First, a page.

State Treasures - Nebraska

By Anthony M. Belli
From page 39 of the May, 2011 issue of Lost Treasure
Copyright © 2011 Lost Treasure, Inc. all rights reserved

McGuire’s Lost Cache
CHASE COUNTY – At Fort Kearny, a buffalo hunter named McGuire had sold a load of hides then purchased his necessary supplies.
Leaving the fort, McGuire still had $800 in coins on him as he headed to his campsite at McGuire’s Slough.
The date this occurred is unknown, but Ft. Kearny operated from 1848-1875.
Returning to the campsite on the slough, that today still bears his name, McGuire unloaded his wagon and buried his money for safekeeping.
While preparing his supper, two riders rode into his camp. Unaware that the two men had been following him ever since he departed the fort, McGuire asked them to join him for dinner. They accepted.
The two riders knew McGuire was carrying money when he left the fort and it was their intention to relieve him of it.
As the three ate and talked, McGuire stood up and walked to the spring for water.
When he bent down to collect the water from the pool, McGuire was clubbed from behind and killed.
The two killers tied McGuire’s corpse to a grindstone and threw it into the pool, then carefully searched his camp for his money, but failed to locate it. Instead, they stole his wagon team and provisions and continued on their journey.
Later, some cowboys stopped here to water their horses and discovered McGuire’s body floating on the surface of the pool. It had apparently come loose from the grindstone.
The cowboys could see the man had been murdered and provided him with a proper burial, marking his grave with the end-gate of a wagon. Then the cowboys cut the killer’s trail and started tracking them.
Near Haigler, the cowboys caught up with the murderers and attempted to arrest them. A firefight broke out that left one of the outlaws dead.
The second was taken into custody and handed over to authorities. He was convicted of McGuire’s murder and sent to prison.
With time, the grave became lost, as the grave marker had been trampled down by range cattle and buffalo. McGuire’s cache remains lost to this very day, as does his burial site.The Two L’s Treasure
MORRILL COUNTY – In 1872, soldiers ran to ground Cheyenne Joe Two Owls and his murderous gang in the eastern Wildcat Hills region of Morrill County.
Two Owls was killed by soldiers and the rest of his gang was captured, tried, convicted and hanged.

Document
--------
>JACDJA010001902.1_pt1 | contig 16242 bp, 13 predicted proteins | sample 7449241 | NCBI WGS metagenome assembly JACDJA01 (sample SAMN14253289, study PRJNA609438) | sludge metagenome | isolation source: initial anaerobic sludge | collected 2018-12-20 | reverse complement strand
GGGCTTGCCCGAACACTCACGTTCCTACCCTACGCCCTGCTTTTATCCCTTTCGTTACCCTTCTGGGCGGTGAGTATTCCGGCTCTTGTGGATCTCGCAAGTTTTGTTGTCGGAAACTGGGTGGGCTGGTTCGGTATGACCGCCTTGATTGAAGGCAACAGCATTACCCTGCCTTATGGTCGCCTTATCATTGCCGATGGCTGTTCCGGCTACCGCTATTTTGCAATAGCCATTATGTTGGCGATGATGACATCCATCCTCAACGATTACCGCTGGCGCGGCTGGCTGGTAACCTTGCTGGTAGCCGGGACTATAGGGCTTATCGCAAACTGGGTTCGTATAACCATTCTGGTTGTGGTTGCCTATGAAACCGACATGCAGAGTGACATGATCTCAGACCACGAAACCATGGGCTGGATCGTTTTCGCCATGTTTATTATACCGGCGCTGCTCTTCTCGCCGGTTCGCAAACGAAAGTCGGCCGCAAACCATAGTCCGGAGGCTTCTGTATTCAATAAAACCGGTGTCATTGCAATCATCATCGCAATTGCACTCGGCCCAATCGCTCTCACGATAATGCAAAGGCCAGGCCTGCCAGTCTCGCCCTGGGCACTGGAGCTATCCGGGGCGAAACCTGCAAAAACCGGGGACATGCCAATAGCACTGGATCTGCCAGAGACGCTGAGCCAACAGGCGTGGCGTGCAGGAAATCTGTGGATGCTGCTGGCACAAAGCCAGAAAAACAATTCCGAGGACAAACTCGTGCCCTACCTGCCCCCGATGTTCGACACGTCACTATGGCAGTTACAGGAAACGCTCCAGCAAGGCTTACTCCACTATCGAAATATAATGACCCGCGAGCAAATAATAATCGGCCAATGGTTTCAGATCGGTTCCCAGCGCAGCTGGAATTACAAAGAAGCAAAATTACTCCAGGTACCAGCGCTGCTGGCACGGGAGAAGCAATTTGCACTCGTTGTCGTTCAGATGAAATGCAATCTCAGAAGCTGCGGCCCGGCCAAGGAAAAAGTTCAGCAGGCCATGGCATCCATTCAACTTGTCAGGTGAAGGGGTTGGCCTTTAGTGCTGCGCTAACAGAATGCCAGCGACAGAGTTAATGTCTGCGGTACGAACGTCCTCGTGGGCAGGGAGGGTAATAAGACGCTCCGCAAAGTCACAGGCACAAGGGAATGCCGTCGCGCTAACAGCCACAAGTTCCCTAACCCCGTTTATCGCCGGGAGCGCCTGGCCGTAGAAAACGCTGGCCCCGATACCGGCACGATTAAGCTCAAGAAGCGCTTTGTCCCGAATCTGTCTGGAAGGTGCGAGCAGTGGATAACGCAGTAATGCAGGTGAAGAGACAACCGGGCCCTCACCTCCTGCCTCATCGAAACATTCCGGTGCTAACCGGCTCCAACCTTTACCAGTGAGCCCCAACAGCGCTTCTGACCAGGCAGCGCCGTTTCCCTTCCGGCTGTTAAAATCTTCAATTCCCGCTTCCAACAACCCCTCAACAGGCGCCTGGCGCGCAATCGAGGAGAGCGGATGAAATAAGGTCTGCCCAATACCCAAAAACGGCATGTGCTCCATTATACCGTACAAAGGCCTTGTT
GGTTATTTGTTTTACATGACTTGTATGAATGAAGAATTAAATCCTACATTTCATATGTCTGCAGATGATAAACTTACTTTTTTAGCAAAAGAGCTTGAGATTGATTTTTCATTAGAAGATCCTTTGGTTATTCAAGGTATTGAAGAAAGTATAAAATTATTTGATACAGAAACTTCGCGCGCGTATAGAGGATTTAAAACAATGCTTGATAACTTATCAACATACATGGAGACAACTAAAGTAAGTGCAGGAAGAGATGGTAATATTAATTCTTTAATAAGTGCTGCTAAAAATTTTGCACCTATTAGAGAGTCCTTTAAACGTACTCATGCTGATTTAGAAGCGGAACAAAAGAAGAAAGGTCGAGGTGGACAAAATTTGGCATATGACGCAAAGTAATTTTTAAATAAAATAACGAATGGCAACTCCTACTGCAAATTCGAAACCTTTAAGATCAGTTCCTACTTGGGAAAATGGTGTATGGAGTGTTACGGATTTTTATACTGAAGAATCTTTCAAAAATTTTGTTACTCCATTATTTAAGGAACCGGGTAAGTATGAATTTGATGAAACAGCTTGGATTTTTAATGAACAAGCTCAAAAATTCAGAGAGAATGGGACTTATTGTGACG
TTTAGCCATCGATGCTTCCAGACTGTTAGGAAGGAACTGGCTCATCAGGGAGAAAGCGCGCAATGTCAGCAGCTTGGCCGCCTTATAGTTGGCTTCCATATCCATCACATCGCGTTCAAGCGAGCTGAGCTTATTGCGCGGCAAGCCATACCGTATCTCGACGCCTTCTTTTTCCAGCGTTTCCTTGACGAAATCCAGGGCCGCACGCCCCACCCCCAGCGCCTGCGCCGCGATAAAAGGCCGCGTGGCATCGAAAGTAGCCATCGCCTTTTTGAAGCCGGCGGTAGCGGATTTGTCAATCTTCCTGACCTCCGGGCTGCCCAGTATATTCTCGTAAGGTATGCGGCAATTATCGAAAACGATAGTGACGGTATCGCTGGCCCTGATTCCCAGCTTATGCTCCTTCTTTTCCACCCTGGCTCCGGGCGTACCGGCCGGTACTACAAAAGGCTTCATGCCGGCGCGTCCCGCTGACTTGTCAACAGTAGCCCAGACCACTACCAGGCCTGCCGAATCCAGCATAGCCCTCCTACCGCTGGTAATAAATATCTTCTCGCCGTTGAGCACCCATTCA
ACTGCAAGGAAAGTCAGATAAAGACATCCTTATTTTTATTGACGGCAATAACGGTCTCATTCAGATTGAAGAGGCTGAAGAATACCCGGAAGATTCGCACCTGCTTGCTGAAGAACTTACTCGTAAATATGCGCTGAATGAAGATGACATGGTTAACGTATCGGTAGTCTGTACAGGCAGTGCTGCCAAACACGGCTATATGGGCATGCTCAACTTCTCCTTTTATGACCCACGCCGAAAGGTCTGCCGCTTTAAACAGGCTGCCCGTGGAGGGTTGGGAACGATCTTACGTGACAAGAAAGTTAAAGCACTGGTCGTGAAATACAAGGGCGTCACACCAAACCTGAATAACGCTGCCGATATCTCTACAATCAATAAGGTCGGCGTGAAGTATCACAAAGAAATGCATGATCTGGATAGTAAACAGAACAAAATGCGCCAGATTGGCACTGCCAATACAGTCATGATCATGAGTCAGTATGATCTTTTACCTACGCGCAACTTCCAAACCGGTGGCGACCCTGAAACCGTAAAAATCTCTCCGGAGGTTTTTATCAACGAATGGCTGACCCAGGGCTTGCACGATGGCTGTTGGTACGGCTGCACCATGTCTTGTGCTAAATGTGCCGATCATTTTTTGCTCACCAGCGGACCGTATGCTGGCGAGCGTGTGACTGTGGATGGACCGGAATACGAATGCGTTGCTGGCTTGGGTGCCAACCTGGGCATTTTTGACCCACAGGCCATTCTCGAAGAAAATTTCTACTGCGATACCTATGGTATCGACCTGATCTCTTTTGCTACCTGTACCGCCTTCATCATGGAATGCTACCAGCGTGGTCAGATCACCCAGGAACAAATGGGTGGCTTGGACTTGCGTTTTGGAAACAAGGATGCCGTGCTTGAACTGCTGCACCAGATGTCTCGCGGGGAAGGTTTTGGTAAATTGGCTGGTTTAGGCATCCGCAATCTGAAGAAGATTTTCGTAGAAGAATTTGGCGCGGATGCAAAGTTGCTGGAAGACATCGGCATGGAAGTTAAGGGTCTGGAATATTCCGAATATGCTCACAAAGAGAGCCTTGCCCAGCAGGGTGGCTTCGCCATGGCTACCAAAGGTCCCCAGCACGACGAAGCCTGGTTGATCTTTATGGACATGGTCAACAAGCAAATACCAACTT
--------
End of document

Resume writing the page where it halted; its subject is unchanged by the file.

The U.S. Army knew the gang had a stronghold somewhere in the Wildcat Hills and they began searching for the hideout.
Soldiers came across a cave hidden in the Badlands region and discovered inside a number of chests filled with gold specie, jewelry, watches and other plundered valuables.
The soldiers loaded as much of the treasure as they could carry and headed for town to report their discovery.
Hostile Indians attacked them while en-route and all but two were killed.
The two survivors did reach civilization and reported the events.
Later, when they went back to the area to re-locate the cave, they could not do so.
The cave was described as being a “little north and west of the trail to Fort Sidney.”
As far as is known, the treasure cave has never been rediscovered.49er’s Gold Lost in Nebraska
THOMAS COUNTY – There is an old legend told around the tiny hamlet of Seneca, Nebraska, about a 49er who was returning home after a successful venture in the California Mother Lode area.
He was attacked by highwaymen near where present-day Seneca stands and buried an estimated $50,000 in gold near the banks of the Middle Loup River just north of town.
The 49er is said to have nearly escaped his pursuers, but took a bullet and died without telling anyone where the cache was hidden.
Locals have searched for the hoard over the years, but it has yet to be found.Flyspeck Billy’s Treasure
SHERIDAN COUNTY – A gang of road agents led by notorious “Flyspeck Billy” seized a gold shipment worth $300,000 that was being transported from Deadwood City, South Dakota, to Sidney, Nebraska, in 1878.
The outlaws fled with their prize, unaware that the haul was all gold bars.
They headed south and stopped when they reached the Niobrara River, approximately 11-1/2 miles south of the town of Gordon.